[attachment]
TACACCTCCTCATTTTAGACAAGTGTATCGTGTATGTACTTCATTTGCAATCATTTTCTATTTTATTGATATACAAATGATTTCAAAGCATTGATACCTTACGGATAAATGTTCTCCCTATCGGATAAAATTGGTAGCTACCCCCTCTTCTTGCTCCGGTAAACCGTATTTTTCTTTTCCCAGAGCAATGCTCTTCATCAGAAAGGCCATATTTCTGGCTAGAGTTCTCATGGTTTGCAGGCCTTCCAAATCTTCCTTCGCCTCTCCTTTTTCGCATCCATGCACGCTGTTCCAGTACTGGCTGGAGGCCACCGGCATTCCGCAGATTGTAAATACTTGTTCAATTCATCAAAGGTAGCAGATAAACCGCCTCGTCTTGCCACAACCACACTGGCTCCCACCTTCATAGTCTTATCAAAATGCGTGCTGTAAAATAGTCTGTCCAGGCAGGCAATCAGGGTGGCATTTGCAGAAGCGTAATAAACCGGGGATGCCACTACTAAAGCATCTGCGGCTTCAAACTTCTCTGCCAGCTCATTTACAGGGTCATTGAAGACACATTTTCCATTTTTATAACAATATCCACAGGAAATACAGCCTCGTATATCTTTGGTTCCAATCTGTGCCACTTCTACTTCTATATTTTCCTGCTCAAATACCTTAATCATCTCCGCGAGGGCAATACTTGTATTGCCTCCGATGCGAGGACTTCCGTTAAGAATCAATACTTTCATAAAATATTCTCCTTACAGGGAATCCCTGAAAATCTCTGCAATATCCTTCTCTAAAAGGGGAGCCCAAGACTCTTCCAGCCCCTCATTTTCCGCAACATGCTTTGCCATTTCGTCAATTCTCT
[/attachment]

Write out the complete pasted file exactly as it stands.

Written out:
TACACCTCCTCATTTTAGACAAGTGTATCGTGTATGTACTTCATTTGCAATCATTTTCTATTTTATTGATATACAAATGATTTCAAAGCATTGATACCTTACGGATAAATGTTCTCCCTATCGGATAAAATTGGTAGCTACCCCCTCTTCTTGCTCCGGTAAACCGTATTTTTCTTTTCCCAGAGCAATGCTCTTCATCAGAAAGGCCATATTTCTGGCTAGAGTTCTCATGGTTTGCAGGCCTTCCAAATCTTCCTTCGCCTCTCCTTTTTCGCATCCATGCACGCTGTTCCAGTACTGGCTGGAGGCCACCGGCATTCCGCAGATTGTAAATACTTGTTCAATTCATCAAAGGTAGCAGATAAACCGCCTCGTCTTGCCACAACCACACTGGCTCCCACCTTCATAGTCTTATCAAAATGCGTGCTGTAAAATAGTCTGTCCAGGCAGGCAATCAGGGTGGCATTTGCAGAAGCGTAATAAACCGGGGATGCCACTACTAAAGCATCTGCGGCTTCAAACTTCTCTGCCAGCTCATTTACAGGGTCATTGAAGACACATTTTCCATTTTTATAACAATATCCACAGGAAATACAGCCTCGTATATCTTTGGTTCCAATCTGTGCCACTTCTACTTCTATATTTTCCTGCTCAAATACCTTAATCATCTCCGCGAGGGCAATACTTGTATTGCCTCCGATGCGAGGACTTCCGTTAAGAATCAATACTTTCATAAAATATTCTCCTTACAGGGAATCCCTGAAAATCTCTGCAATATCCTTCTCTAAAAGGGGAGCCCAAGACTCTTCCAGCCCCTCATTTTCCGCAACATGCTTTGCCATTTCGTCAATTCTCT